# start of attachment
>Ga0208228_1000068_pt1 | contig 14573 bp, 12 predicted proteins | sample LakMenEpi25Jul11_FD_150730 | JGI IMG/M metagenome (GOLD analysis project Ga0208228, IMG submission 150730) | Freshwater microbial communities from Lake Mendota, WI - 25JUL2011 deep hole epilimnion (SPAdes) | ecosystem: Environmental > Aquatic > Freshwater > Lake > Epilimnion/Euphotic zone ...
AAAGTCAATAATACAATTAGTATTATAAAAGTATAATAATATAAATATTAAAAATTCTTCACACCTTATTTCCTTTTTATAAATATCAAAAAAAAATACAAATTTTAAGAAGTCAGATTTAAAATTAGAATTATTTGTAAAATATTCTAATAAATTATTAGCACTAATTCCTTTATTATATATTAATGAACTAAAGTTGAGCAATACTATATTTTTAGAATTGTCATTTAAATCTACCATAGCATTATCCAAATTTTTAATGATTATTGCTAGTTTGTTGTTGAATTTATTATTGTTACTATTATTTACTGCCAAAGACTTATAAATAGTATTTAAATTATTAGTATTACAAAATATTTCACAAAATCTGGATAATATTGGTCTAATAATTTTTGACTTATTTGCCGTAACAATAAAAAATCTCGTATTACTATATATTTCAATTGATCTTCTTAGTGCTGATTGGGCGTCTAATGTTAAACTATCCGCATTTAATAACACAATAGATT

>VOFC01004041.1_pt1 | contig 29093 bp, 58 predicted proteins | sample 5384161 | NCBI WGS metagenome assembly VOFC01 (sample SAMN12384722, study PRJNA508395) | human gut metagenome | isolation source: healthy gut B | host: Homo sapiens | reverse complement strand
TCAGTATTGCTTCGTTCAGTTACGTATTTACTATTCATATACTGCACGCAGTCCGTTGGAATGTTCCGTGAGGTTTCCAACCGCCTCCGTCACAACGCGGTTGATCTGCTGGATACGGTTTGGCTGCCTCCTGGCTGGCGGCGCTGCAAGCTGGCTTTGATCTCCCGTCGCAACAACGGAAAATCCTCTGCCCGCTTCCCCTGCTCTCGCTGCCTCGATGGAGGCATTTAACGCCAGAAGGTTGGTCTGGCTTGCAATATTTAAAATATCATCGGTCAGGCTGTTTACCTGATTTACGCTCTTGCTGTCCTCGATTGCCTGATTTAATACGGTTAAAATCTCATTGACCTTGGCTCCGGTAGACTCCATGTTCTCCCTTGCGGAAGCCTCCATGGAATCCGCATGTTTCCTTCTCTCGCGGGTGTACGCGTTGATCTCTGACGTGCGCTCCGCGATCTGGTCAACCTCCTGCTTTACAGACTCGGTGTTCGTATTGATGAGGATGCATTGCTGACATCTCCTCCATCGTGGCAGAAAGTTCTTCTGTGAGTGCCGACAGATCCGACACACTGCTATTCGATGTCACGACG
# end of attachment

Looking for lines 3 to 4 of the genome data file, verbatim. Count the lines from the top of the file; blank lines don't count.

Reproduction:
>VOFC01004041.1_pt1 | contig 29093 bp, 58 predicted proteins | sample 5384161 | NCBI WGS metagenome assembly VOFC01 (sample SAMN12384722, study PRJNA508395) | human gut metagenome | isolation source: healthy gut B | host: Homo sapiens | reverse complement strand
TCAGTATTGCTTCGTTCAGTTACGTATTTACTATTCATATACTGCACGCAGTCCGTTGGAATGTTCCGTGAGGTTTCCAACCGCCTCCGTCACAACGCGGTTGATCTGCTGGATACGGTTTGGCTGCCTCCTGGCTGGCGGCGCTGCAAGCTGGCTTTGATCTCCCGTCGCAACAACGGAAAATCCTCTGCCCGCTTCCCCTGCTCTCGCTGCCTCGATGGAGGCATTTAACGCCAGAAGGTTGGTCTGGCTTGCAATATTTAAAATATCATCGGTCAGGCTGTTTACCTGATTTACGCTCTTGCTGTCCTCGATTGCCTGATTTAATACGGTTAAAATCTCATTGACCTTGGCTCCGGTAGACTCCATGTTCTCCCTTGCGGAAGCCTCCATGGAATCCGCATGTTTCCTTCTCTCGCGGGTGTACGCGTTGATCTCTGACGTGCGCTCCGCGATCTGGTCAACCTCCTGCTTTACAGACTCGGTGTTCGTATTGATGAGGATGCATTGCTGACATCTCCTCCATCGTGGCAGAAAGTTCTTCTGTGAGTGCCGACAGATCCGACACACTGCTATTCGATGTCACGACG